Danielle Dean, still from Hemel, 2024. 16mm film transferred to digital, 32:00. Courtesy the artist and 47 Canal, New York. Co-commissioned by The Vega Foundation; Mercer Union, Toronto; and Spike Island, Bristol. Collection of The Vega Foundation.

Danielle Dean’s new film is a portrait of Hemel Hempstead, where she was raised and unfolds as a personal essay on the town’s history as a planned community under the New Towns Act of 1946. Titled Hemel, the work’s central reference is a 1957 sci-fi horror B-movie shot in town about the arrival of a non-human entity that infiltrates the minds of residents and endangers life with a toxic black slime. Playing a composite character based on herself and the movie’s detective protagonist, Dean’s extraordinary vantage brings together real and imagined worlds, both past and present.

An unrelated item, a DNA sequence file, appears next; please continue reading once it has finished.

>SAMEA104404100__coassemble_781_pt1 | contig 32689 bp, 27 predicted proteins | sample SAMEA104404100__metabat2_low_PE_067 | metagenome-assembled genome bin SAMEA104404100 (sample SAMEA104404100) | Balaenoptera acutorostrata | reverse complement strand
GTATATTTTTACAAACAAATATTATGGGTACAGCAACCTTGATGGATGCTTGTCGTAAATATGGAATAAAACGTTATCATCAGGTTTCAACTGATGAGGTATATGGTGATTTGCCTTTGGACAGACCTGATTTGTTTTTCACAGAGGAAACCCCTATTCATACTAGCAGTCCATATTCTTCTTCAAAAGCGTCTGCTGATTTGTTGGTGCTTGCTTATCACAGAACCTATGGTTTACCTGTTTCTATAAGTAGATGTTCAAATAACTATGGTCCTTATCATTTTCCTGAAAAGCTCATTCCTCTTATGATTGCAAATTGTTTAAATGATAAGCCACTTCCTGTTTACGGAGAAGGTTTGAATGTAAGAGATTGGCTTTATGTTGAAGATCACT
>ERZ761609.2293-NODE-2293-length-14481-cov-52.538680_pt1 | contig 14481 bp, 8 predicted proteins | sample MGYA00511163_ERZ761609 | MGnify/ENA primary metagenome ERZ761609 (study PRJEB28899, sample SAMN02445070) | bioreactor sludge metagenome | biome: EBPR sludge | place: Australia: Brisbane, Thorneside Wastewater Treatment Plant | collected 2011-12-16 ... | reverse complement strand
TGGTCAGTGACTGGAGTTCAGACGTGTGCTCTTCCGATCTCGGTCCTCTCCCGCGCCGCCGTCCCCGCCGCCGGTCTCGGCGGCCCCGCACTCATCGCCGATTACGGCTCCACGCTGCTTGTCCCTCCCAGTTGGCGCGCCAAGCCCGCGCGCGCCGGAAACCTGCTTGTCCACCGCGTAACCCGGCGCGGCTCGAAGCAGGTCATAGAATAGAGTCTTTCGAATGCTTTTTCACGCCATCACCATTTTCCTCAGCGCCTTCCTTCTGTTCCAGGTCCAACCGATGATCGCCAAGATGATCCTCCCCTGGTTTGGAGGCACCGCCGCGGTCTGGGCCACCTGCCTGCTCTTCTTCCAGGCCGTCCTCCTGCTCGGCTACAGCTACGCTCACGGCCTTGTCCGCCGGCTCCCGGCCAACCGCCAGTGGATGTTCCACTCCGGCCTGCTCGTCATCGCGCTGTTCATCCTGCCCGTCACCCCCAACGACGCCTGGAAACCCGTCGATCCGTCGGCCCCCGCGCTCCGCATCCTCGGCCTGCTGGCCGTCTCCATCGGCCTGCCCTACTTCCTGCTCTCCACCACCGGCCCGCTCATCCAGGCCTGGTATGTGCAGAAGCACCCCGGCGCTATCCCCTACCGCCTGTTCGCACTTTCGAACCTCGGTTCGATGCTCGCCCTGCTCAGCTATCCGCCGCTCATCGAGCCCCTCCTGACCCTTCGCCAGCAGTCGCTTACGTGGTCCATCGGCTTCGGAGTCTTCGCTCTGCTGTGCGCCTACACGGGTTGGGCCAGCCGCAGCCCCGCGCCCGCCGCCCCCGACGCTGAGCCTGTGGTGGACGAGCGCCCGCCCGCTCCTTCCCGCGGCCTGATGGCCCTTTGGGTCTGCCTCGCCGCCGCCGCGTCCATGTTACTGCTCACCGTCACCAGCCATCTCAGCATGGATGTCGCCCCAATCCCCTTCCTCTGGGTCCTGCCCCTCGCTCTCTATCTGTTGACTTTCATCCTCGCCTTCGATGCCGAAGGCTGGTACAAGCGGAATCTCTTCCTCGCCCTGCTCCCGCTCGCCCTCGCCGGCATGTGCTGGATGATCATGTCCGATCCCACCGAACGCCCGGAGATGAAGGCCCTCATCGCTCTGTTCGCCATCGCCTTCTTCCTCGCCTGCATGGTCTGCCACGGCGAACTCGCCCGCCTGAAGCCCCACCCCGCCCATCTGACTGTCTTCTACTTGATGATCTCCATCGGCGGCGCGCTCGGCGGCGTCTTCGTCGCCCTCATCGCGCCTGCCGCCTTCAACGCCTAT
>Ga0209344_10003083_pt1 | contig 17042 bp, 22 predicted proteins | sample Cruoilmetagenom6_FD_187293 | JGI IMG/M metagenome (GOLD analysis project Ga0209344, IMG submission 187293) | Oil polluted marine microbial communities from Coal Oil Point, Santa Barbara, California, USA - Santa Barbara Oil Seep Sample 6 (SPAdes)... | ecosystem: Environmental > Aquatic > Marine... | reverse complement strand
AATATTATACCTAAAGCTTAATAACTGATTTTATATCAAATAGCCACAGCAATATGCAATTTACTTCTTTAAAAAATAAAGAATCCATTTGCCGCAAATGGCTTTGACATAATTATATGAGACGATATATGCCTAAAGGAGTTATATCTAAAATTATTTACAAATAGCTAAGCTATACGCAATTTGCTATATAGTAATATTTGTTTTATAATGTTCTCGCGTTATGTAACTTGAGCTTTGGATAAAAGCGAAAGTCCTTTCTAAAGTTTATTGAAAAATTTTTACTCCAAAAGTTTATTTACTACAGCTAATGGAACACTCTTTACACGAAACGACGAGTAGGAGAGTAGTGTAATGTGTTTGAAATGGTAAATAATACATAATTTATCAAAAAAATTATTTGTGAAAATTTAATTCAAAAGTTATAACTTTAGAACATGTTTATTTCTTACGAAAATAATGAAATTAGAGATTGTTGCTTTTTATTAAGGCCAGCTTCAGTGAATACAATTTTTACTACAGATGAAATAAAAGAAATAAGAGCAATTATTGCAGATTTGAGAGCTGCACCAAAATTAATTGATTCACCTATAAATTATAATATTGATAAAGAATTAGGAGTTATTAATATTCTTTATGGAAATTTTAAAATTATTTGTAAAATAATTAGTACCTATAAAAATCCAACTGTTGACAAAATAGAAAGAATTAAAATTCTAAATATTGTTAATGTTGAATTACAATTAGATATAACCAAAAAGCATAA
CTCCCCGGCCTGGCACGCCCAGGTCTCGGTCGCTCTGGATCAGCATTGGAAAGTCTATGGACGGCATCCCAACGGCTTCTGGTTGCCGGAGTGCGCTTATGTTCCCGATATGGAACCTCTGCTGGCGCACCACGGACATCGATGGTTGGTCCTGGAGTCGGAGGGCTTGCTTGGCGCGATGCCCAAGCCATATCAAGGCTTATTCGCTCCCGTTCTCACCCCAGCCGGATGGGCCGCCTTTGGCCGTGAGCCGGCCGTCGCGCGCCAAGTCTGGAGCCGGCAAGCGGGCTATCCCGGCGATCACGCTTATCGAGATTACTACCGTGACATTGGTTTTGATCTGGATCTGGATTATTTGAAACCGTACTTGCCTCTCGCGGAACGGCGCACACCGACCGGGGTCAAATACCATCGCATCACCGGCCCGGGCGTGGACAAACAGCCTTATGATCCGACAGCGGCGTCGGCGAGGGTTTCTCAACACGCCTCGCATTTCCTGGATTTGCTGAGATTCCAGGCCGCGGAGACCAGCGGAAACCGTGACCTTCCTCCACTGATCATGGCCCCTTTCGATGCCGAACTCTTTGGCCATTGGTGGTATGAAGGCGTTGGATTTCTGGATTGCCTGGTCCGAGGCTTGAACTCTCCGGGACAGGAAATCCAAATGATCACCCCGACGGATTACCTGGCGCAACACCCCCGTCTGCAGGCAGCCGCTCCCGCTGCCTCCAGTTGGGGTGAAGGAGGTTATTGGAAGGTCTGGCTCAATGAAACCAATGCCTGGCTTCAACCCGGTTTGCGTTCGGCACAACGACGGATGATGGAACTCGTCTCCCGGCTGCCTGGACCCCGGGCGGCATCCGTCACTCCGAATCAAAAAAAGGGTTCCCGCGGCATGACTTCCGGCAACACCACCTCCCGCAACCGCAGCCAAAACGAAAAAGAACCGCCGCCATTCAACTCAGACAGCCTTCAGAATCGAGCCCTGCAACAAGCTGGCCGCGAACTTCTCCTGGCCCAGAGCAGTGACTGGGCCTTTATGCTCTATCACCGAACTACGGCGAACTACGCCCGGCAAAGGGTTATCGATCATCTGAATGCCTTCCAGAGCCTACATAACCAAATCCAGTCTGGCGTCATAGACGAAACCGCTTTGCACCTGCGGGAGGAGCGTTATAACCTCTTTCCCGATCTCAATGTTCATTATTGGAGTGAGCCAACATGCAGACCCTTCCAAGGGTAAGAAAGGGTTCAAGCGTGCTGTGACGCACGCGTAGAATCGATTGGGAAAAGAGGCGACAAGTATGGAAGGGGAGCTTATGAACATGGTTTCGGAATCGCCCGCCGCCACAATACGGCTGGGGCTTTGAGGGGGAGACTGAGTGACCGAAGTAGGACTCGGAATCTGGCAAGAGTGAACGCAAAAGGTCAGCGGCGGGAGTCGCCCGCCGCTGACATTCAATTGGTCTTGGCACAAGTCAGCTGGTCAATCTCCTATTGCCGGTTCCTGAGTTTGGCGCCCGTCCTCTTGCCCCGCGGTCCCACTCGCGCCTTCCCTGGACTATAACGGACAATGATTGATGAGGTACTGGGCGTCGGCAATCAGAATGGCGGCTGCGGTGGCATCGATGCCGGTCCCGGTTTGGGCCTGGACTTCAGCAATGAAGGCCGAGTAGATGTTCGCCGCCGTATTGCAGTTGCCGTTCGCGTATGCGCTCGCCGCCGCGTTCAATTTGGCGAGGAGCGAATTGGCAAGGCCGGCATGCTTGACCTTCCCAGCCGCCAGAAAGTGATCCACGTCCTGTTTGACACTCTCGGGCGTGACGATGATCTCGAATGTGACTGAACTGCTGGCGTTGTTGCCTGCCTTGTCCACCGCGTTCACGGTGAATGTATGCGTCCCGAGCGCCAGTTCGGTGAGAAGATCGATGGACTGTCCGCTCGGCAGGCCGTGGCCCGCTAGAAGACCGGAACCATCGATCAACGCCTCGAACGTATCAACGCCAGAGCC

Filming in 16mm with an ensemble of non-actors and family, Hemel blurs fiction and documentary to expand a critical reading of the colonial overtones in the original movie, while recasting its visual language to consider the race, class, and labour dynamics of a small English town in the post-Brexit context. As she excavates recent events, historical archives, and personal histories that have transformed Hemel Hempstead, an encroaching dark flood, a growing shadow, a rising plume of smoke build layers of mystery throughout the work. Rows of identical housing, uniformed workers, and emptied lots signal an eerie tone within the mundane, drawing connections between the post-war ideals of the development corporation that established the town, and the mega-corporations shaping life and industry today.